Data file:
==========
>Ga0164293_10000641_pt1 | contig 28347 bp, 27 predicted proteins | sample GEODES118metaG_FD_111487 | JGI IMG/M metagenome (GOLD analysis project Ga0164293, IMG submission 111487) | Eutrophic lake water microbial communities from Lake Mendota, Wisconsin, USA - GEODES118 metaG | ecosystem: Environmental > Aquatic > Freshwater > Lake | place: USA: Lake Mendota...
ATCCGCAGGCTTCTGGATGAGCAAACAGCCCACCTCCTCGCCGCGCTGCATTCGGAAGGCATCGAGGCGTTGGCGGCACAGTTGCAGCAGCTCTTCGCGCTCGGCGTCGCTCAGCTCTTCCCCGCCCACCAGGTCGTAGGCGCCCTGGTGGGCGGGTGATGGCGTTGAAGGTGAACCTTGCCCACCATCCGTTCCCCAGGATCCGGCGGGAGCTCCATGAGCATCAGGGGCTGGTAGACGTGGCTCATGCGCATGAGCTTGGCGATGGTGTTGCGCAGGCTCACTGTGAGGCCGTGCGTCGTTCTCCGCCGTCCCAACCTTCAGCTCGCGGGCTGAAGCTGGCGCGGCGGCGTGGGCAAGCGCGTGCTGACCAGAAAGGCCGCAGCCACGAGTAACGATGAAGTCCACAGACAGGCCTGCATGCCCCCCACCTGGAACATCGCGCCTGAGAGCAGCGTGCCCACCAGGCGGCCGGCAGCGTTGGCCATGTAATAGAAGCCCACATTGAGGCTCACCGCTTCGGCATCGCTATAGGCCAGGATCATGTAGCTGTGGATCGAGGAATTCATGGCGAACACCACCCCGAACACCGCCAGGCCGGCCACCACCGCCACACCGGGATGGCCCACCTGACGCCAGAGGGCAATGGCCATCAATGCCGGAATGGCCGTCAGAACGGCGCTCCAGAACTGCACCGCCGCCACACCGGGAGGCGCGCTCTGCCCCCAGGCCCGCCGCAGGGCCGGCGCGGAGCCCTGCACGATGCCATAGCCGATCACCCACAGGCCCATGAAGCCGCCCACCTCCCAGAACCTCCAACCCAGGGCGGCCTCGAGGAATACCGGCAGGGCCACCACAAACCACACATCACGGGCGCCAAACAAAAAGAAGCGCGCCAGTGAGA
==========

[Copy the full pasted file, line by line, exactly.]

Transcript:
>Ga0164293_10000641_pt1 | contig 28347 bp, 27 predicted proteins | sample GEODES118metaG_FD_111487 | JGI IMG/M metagenome (GOLD analysis project Ga0164293, IMG submission 111487) | Eutrophic lake water microbial communities from Lake Mendota, Wisconsin, USA - GEODES118 metaG | ecosystem: Environmental > Aquatic > Freshwater > Lake | place: USA: Lake Mendota...
ATCCGCAGGCTTCTGGATGAGCAAACAGCCCACCTCCTCGCCGCGCTGCATTCGGAAGGCATCGAGGCGTTGGCGGCACAGTTGCAGCAGCTCTTCGCGCTCGGCGTCGCTCAGCTCTTCCCCGCCCACCAGGTCGTAGGCGCCCTGGTGGGCGGGTGATGGCGTTGAAGGTGAACCTTGCCCACCATCCGTTCCCCAGGATCCGGCGGGAGCTCCATGAGCATCAGGGGCTGGTAGACGTGGCTCATGCGCATGAGCTTGGCGATGGTGTTGCGCAGGCTCACTGTGAGGCCGTGCGTCGTTCTCCGCCGTCCCAACCTTCAGCTCGCGGGCTGAAGCTGGCGCGGCGGCGTGGGCAAGCGCGTGCTGACCAGAAAGGCCGCAGCCACGAGTAACGATGAAGTCCACAGACAGGCCTGCATGCCCCCCACCTGGAACATCGCGCCTGAGAGCAGCGTGCCCACCAGGCGGCCGGCAGCGTTGGCCATGTAATAGAAGCCCACATTGAGGCTCACCGCTTCGGCATCGCTATAGGCCAGGATCATGTAGCTGTGGATCGAGGAATTCATGGCGAACACCACCCCGAACACCGCCAGGCCGGCCACCACCGCCACACCGGGATGGCCCACCTGACGCCAGAGGGCAATGGCCATCAATGCCGGAATGGCCGTCAGAACGGCGCTCCAGAACTGCACCGCCGCCACACCGGGAGGCGCGCTCTGCCCCCAGGCCCGCCGCAGGGCCGGCGCGGAGCCCTGCACGATGCCATAGCCGATCACCCACAGGCCCATGAAGCCGCCCACCTCCCAGAACCTCCAACCCAGGGCGGCCTCGAGGAATACCGGCAGGGCCACCACAAACCACACATCACGGGCGCCAAACAAAAAGAAGCGCGCCAGTGAGA